Of those who do make it into our aquariums, the journey they have gone through is indeed a long one but it is not necessarily all that arduous. Here in the forest, the Piabeiros collect the fish by hand and then haul them back to their narrow one-man boats in wooden boxes. There, they take the fish to holding pens in a wider part of the river, where they are sorted and held until they have large enough numbers to take along the river to the nearest town. Some fish they tend to have a steady supply of, but they know the fish and the forest well enough that they will also catch fish to order.

A small diesel boat arrives and the fish are organised into plastic totes. Along the way, water changes are done using the river water. The locals know where the water chemistry changes depending on where they are in the river; a knowledge that is being improved upon with recent co-operatives and operations in the area involving an array of professionals such as chemists, ichthyologists, botanists and vets. If the water chemistry is different they allow the fish to acclimate. Eventually, after several days afloat and several hundred miles of very slow travel, the fish arrive at the exporter, where they are held for around a month in facilities much more closely resembling what we have here in England; filtration, prepared foods and lots of blue. The fish are fed well and packed in the familiar clear plastic bags with oxygen to be sold to importers the world over.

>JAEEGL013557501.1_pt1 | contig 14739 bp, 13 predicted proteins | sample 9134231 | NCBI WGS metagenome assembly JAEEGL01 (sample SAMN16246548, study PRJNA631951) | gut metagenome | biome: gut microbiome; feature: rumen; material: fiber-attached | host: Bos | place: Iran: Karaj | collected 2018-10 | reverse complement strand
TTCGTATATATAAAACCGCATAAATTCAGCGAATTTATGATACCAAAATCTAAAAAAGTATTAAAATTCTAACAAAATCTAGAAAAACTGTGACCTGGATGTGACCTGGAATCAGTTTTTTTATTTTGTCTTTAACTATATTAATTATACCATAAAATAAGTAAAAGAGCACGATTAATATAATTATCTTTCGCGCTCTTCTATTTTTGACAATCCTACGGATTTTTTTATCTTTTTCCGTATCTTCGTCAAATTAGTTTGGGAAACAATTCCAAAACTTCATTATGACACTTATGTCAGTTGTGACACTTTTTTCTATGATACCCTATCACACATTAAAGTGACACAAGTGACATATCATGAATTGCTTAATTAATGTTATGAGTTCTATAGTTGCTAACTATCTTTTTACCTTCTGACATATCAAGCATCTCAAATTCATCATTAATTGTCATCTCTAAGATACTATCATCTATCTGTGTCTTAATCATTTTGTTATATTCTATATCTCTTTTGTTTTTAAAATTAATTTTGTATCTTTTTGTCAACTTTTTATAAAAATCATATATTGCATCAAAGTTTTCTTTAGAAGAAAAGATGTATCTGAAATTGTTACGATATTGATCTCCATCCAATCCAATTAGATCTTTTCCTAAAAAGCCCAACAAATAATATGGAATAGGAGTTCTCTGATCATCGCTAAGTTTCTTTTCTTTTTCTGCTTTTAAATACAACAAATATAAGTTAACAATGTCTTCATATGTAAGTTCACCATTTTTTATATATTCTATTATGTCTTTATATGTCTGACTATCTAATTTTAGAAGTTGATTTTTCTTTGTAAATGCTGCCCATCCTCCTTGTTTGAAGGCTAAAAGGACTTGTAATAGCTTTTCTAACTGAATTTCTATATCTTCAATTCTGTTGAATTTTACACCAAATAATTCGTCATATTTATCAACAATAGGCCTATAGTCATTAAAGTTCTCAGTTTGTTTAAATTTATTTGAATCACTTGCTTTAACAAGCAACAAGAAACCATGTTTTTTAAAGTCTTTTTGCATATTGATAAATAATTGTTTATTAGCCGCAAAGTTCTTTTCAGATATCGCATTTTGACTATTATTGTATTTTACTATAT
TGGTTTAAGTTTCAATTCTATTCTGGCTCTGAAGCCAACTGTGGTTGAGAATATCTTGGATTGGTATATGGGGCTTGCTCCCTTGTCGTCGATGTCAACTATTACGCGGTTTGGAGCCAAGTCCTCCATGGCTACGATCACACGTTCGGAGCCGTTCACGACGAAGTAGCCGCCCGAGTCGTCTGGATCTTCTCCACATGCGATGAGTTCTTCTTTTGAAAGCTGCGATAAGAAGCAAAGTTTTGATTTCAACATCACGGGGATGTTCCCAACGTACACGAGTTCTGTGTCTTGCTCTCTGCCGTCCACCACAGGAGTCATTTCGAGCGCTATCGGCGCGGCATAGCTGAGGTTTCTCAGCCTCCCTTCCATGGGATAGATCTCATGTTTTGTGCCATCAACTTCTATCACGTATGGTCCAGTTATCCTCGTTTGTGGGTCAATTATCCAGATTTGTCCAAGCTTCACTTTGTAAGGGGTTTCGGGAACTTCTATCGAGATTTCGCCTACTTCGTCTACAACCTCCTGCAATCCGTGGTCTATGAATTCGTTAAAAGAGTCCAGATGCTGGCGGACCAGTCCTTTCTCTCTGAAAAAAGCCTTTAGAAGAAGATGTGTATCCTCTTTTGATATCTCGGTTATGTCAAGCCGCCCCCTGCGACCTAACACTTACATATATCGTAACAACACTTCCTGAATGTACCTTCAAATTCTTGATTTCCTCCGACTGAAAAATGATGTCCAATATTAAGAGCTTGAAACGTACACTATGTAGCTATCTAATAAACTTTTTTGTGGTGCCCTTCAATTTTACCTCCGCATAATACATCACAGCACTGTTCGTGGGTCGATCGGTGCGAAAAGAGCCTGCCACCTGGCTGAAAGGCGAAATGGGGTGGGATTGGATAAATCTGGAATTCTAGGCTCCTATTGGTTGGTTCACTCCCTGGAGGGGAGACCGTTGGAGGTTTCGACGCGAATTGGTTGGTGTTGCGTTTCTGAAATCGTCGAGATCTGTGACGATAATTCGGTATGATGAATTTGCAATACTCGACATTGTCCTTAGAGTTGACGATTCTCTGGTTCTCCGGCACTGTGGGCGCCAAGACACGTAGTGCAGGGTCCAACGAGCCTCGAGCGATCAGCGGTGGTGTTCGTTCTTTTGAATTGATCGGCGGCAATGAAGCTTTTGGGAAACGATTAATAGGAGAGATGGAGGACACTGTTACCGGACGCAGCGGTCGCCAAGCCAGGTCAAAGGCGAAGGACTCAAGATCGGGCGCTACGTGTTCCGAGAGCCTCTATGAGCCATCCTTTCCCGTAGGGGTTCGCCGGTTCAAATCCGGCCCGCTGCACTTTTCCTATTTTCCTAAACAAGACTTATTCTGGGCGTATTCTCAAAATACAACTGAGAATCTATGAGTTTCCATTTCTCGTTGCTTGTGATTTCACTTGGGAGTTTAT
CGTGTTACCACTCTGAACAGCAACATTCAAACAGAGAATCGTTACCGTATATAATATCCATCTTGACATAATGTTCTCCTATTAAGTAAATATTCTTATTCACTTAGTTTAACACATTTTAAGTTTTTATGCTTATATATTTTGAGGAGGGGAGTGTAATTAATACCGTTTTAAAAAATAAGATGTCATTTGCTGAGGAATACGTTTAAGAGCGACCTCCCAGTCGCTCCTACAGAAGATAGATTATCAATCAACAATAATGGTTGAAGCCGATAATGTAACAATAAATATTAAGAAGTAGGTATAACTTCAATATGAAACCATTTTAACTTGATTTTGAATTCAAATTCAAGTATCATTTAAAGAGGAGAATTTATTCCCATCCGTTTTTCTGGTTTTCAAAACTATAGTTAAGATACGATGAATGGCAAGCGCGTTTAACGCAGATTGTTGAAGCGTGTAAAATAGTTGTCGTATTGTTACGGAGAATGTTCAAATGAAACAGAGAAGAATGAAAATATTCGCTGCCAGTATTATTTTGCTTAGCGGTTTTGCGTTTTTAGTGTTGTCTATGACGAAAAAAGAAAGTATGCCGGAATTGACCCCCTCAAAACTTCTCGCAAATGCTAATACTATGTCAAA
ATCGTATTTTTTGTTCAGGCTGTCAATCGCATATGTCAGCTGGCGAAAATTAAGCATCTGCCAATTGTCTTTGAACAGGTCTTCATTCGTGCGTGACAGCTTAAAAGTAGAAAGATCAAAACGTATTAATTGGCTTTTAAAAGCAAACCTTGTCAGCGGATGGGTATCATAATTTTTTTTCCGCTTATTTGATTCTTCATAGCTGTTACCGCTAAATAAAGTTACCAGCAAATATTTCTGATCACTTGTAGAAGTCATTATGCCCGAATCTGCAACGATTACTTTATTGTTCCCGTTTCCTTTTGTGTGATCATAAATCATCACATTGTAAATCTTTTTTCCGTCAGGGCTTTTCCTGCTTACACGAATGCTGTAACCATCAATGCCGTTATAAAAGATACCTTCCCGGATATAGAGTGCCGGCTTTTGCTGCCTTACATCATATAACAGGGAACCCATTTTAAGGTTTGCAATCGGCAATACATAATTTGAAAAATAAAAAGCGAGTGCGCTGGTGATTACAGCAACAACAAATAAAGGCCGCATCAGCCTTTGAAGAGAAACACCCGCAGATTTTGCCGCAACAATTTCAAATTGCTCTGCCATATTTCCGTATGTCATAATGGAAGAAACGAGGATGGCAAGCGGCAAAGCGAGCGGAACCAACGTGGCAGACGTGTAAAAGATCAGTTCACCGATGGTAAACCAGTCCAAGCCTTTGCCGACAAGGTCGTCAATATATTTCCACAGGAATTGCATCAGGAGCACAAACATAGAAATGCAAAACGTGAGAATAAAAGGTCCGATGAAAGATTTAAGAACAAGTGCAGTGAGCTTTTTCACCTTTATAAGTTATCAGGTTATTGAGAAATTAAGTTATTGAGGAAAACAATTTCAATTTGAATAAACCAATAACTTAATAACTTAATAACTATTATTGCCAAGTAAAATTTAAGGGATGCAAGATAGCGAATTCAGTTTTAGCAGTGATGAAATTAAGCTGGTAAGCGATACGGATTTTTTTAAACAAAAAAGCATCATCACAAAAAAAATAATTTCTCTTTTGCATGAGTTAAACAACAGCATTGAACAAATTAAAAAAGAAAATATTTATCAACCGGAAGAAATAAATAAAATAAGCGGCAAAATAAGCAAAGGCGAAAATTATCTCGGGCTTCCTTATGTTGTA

The main problem for fish welfare here is the lack of food the fish are given while they are on the boats heading into town; for a small fish going a good two or three days without food can be a pretty big deal. Particular species that come to mind are Otocinclus catfish which typically won't accept prepared foods, and Wallacei catfish which very much prefer a live meal - but for a healthy pleco or other medium to large sized fish this really isn't too much of a problem. It isn't in anyone's interest to sell sickly animals. In fact, fish prices for the small species such as Cardinal Tetras are now so poor that the Piabeiros are now switching their focus to catfish and cichlids; fish that can cope with the journey and have a larger ticket price at the end for the people who risk their lives in Anaconda and Piranha infested waters every day collecting them.

The Amazon rainforest has a very cyclical nature; around June or July there have been a good 3-4 months of rain and the river is at its highest. The fish are plentiful, breeding, and thriving. But if you look at the same part of the river in the dry season, there's not really a river to be seen at all. The pools, streams and estuaries have dried up, and what water is left is very shallow, hot and food is scarce. The fish that tend to survive the dry season are those large enough to migrate elsewhere, those that are tough as nails, and the fry from last season's spawns. When the sun is high and the river is low, fish populations can be as low as ten or twenty percent of what they would have been in the wet season.